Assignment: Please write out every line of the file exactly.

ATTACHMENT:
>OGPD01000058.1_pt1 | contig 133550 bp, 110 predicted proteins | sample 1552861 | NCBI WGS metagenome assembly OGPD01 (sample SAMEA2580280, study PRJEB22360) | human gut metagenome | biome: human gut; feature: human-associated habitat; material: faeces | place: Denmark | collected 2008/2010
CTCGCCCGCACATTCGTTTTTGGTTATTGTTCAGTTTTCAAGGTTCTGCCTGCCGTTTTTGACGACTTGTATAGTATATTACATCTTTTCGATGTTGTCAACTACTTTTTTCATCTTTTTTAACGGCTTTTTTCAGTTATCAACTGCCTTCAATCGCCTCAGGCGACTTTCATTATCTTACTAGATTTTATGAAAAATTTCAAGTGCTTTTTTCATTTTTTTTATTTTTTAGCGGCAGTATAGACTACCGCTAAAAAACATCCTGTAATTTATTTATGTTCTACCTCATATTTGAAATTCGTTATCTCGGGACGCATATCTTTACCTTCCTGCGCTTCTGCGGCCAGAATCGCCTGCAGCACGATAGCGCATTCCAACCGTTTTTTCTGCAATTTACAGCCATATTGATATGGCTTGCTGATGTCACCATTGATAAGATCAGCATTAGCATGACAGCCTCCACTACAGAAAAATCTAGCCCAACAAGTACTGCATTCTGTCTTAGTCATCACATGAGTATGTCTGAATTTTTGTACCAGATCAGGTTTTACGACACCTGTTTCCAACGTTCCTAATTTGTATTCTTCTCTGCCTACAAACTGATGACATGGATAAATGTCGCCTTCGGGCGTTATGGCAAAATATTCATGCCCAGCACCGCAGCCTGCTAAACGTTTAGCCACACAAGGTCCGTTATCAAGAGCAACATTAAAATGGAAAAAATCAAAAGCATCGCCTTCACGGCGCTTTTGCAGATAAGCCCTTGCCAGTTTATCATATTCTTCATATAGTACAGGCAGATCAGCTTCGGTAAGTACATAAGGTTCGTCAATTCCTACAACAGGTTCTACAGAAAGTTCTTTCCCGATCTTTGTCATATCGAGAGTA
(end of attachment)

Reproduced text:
>OGPD01000058.1_pt1 | contig 133550 bp, 110 predicted proteins | sample 1552861 | NCBI WGS metagenome assembly OGPD01 (sample SAMEA2580280, study PRJEB22360) | human gut metagenome | biome: human gut; feature: human-associated habitat; material: faeces | place: Denmark | collected 2008/2010
CTCGCCCGCACATTCGTTTTTGGTTATTGTTCAGTTTTCAAGGTTCTGCCTGCCGTTTTTGACGACTTGTATAGTATATTACATCTTTTCGATGTTGTCAACTACTTTTTTCATCTTTTTTAACGGCTTTTTTCAGTTATCAACTGCCTTCAATCGCCTCAGGCGACTTTCATTATCTTACTAGATTTTATGAAAAATTTCAAGTGCTTTTTTCATTTTTTTTATTTTTTAGCGGCAGTATAGACTACCGCTAAAAAACATCCTGTAATTTATTTATGTTCTACCTCATATTTGAAATTCGTTATCTCGGGACGCATATCTTTACCTTCCTGCGCTTCTGCGGCCAGAATCGCCTGCAGCACGATAGCGCATTCCAACCGTTTTTTCTGCAATTTACAGCCATATTGATATGGCTTGCTGATGTCACCATTGATAAGATCAGCATTAGCATGACAGCCTCCACTACAGAAAAATCTAGCCCAACAAGTACTGCATTCTGTCTTAGTCATCACATGAGTATGTCTGAATTTTTGTACCAGATCAGGTTTTACGACACCTGTTTCCAACGTTCCTAATTTGTATTCTTCTCTGCCTACAAACTGATGACATGGATAAATGTCGCCTTCGGGCGTTATGGCAAAATATTCATGCCCAGCACCGCAGCCTGCTAAACGTTTAGCCACACAAGGTCCGTTATCAAGAGCAACATTAAAATGGAAAAAATCAAAAGCATCGCCTTCACGGCGCTTTTGCAGATAAGCCCTTGCCAGTTTATCATATTCTTCATATAGTACAGGCAGATCAGCTTCGGTAAGTACATAAGGTTCGTCAATTCCTACAACAGGTTCTACAGAAAGTTCTTTCCCGATCTTTGTCATATCGAGAGTA